In addition to staff that will be working at the Juvenile Detention Center, Thomson said his probation officers – while not formally on-call – are always ready to respond if sheriff’s deputies or Bishop Police officers need them.
“I know that it is difficult to be away from family and friends during the holidays, especially Christmas morning, so I would like to thank all of the men and women who work on holidays and I would like to thank their families for understanding that their loved ones are sacrificing their time in order to make sure that the residents of Inyo County are provided essential services such as law enforcement, fire protection, health services and road maintenance,” Thomson said.
The local office of the California Highway Patrol will also be operating at maximum levels, with 80 percent of its staff on the clock over the holidays.
As for local health officials, doctors, nurses and staff at Northern and Southern Inyo hospitals can’t abandon those facilities for the holidays, and will be staffing both facilities over Christmas and New Year’s.
In addition to the employees on the clock at the hospitals, dozens more are on-call throughout the holiday season, ready to aid patients if they are needed.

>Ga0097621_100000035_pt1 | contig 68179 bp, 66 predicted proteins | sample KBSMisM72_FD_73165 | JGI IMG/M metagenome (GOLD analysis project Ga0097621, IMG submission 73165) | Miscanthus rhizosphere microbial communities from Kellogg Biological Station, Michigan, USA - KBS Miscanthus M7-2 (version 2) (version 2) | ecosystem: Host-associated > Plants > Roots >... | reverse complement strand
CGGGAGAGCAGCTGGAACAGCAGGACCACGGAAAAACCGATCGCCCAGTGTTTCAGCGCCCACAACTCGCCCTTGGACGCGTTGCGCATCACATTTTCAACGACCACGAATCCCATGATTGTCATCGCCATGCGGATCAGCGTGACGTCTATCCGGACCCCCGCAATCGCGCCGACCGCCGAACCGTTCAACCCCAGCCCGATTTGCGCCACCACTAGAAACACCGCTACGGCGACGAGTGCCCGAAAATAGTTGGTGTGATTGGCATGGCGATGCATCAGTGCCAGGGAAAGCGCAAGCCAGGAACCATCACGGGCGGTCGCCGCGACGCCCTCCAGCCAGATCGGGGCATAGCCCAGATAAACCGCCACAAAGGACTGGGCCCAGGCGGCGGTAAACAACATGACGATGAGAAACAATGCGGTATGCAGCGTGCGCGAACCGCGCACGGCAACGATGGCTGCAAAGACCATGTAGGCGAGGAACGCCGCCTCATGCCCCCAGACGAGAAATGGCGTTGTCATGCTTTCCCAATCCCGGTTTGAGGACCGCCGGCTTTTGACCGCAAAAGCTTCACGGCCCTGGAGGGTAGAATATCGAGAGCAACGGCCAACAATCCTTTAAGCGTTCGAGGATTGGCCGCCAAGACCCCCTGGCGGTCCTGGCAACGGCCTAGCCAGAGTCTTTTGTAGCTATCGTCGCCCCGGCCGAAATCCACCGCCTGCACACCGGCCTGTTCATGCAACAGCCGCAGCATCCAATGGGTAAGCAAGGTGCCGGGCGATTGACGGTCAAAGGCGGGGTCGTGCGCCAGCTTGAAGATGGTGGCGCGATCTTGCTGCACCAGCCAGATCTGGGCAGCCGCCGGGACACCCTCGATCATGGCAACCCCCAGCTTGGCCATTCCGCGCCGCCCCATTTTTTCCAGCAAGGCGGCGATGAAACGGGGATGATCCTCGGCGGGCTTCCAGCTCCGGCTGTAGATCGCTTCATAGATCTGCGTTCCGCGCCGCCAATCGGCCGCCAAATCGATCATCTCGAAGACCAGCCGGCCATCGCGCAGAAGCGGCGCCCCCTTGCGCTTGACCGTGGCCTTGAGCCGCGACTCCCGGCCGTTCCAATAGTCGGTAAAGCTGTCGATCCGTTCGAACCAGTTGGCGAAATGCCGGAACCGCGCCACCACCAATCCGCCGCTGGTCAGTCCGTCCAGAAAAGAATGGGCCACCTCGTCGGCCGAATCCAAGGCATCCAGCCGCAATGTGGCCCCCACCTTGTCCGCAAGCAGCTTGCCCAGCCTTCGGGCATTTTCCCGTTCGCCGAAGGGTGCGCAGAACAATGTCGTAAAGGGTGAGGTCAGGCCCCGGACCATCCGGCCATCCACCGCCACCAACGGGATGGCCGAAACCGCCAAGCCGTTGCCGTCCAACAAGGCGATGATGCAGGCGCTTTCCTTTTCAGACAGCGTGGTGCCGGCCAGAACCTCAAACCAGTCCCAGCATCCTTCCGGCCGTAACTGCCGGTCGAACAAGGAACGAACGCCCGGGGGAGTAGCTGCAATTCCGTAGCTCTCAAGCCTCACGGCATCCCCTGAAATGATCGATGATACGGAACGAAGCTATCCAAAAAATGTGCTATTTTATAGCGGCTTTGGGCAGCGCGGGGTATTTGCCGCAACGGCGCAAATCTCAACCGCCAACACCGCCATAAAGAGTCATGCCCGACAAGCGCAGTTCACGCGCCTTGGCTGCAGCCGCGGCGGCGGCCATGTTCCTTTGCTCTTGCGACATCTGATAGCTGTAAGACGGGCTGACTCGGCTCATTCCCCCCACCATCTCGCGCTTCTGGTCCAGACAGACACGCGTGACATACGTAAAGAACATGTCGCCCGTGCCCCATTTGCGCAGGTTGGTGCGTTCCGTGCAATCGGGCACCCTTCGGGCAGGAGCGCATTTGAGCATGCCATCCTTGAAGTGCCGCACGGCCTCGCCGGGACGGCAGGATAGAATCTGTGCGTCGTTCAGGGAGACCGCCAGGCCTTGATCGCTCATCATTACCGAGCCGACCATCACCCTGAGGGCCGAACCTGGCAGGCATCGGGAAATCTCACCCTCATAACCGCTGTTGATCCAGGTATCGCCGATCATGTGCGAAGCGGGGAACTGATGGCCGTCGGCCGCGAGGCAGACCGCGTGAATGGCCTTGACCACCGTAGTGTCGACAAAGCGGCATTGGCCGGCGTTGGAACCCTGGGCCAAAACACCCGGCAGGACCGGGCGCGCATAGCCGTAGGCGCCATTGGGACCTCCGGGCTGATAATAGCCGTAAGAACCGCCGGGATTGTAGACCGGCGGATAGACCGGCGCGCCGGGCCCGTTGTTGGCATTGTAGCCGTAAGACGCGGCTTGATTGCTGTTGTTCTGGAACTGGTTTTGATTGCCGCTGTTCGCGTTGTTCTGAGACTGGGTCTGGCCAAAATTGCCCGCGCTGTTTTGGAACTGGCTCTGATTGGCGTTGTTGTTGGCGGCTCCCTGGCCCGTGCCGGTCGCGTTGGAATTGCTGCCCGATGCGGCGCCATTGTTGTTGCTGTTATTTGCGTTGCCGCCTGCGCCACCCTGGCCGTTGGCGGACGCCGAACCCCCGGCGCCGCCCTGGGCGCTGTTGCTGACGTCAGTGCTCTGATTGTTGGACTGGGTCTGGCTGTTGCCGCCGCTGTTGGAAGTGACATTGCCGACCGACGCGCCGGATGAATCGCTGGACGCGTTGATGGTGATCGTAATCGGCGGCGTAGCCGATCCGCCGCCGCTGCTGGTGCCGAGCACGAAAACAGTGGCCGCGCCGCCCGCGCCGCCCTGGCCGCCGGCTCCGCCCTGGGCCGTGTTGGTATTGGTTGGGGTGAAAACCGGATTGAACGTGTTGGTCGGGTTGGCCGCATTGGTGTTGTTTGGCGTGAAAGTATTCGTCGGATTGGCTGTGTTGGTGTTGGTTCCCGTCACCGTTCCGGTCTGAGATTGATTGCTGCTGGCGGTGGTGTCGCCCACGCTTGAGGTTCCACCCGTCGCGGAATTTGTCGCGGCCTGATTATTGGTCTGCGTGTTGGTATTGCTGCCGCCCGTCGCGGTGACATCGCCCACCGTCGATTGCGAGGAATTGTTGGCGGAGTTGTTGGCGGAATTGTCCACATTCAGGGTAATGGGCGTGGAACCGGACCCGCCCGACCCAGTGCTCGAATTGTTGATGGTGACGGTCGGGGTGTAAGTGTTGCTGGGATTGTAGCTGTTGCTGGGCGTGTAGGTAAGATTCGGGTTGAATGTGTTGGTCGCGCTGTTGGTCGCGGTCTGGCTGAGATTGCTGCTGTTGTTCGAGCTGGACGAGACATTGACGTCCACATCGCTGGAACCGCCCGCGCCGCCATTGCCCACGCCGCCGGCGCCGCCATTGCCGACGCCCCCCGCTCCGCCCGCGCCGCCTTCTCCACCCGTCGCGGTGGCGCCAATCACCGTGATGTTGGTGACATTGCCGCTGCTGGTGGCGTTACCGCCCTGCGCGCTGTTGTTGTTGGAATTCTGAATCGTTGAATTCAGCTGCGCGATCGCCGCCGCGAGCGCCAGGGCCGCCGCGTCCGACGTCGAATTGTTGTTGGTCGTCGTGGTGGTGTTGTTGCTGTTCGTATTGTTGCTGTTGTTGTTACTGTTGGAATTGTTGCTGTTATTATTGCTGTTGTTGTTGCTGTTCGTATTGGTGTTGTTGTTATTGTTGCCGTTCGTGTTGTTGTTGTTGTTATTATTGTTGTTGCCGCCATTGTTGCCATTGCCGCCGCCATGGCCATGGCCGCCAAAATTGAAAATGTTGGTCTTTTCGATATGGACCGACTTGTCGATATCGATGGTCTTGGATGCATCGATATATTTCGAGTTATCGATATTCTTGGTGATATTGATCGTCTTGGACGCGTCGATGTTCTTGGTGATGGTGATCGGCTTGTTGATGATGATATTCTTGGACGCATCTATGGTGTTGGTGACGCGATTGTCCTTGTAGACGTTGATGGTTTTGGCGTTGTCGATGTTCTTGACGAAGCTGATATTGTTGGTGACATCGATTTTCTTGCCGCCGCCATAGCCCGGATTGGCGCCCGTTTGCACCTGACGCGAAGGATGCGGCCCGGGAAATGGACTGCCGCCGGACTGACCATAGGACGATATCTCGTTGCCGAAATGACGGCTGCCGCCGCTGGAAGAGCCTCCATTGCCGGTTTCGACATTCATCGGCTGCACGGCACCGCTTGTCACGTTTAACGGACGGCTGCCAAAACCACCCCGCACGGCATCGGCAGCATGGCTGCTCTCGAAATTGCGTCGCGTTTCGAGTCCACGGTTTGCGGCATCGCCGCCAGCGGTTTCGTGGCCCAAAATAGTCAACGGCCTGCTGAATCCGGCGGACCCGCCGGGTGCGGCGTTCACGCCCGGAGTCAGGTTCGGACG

Also, Inyo County Health and Human Services staffers will continue to provide their services throughout the Christmas holiday.
According to Health and Human Services Director Jean Turner, the department’s 24-hour Progress House facility will have three residential caregivers working on Christmas Day.
The department also runs several programs/services required to have 24-seven on-call response availability. “To fulfill these needs, there will be six HHS staff assigned on-call responsibilities over the holiday,” Turner said.
“I’m privileged to see the dedication and professionalism that Inyo County employees bring to their jobs 365 days of the year,” said County Administrative Officer Kevin Carunchio. “However, having to work and be away from family during Christmas is not always easy, especially for newer staff with young families, and the commitment these men and women have to serving our community – like anyone who has to work on Christmas Day – takes on special meaning over the holidays and is worthy of our appreciation.”
Bishop and Inyo County Public Works will have a number of employees on-call to handle any building or road emergencies throughout the holiday, and City Public Works Maintenance Worker Jake Kiddoo will be on the job Christmas day.